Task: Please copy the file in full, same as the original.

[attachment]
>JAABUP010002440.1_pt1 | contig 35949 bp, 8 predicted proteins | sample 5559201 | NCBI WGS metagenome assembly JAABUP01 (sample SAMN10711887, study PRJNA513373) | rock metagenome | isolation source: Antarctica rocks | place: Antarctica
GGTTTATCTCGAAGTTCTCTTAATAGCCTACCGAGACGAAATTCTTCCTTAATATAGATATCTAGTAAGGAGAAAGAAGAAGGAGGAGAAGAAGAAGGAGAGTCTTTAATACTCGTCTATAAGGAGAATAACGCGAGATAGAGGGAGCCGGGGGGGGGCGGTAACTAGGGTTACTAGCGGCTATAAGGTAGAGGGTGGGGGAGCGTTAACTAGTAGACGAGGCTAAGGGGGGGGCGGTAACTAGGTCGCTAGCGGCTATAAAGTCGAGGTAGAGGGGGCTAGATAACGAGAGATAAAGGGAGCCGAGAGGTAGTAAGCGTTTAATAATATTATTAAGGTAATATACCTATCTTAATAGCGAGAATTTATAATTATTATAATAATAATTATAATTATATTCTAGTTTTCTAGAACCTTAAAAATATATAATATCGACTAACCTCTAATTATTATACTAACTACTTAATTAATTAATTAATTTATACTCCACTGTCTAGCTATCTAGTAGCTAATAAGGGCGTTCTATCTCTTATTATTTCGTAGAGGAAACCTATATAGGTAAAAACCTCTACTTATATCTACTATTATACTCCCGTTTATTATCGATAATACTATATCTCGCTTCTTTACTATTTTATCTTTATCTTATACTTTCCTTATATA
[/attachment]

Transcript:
>JAABUP010002440.1_pt1 | contig 35949 bp, 8 predicted proteins | sample 5559201 | NCBI WGS metagenome assembly JAABUP01 (sample SAMN10711887, study PRJNA513373) | rock metagenome | isolation source: Antarctica rocks | place: Antarctica
GGTTTATCTCGAAGTTCTCTTAATAGCCTACCGAGACGAAATTCTTCCTTAATATAGATATCTAGTAAGGAGAAAGAAGAAGGAGGAGAAGAAGAAGGAGAGTCTTTAATACTCGTCTATAAGGAGAATAACGCGAGATAGAGGGAGCCGGGGGGGGGCGGTAACTAGGGTTACTAGCGGCTATAAGGTAGAGGGTGGGGGAGCGTTAACTAGTAGACGAGGCTAAGGGGGGGGCGGTAACTAGGTCGCTAGCGGCTATAAAGTCGAGGTAGAGGGGGCTAGATAACGAGAGATAAAGGGAGCCGAGAGGTAGTAAGCGTTTAATAATATTATTAAGGTAATATACCTATCTTAATAGCGAGAATTTATAATTATTATAATAATAATTATAATTATATTCTAGTTTTCTAGAACCTTAAAAATATATAATATCGACTAACCTCTAATTATTATACTAACTACTTAATTAATTAATTAATTTATACTCCACTGTCTAGCTATCTAGTAGCTAATAAGGGCGTTCTATCTCTTATTATTTCGTAGAGGAAACCTATATAGGTAAAAACCTCTACTTATATCTACTATTATACTCCCGTTTATTATCGATAATACTATATCTCGCTTCTTTACTATTTTATCTTTATCTTATACTTTCCTTATATA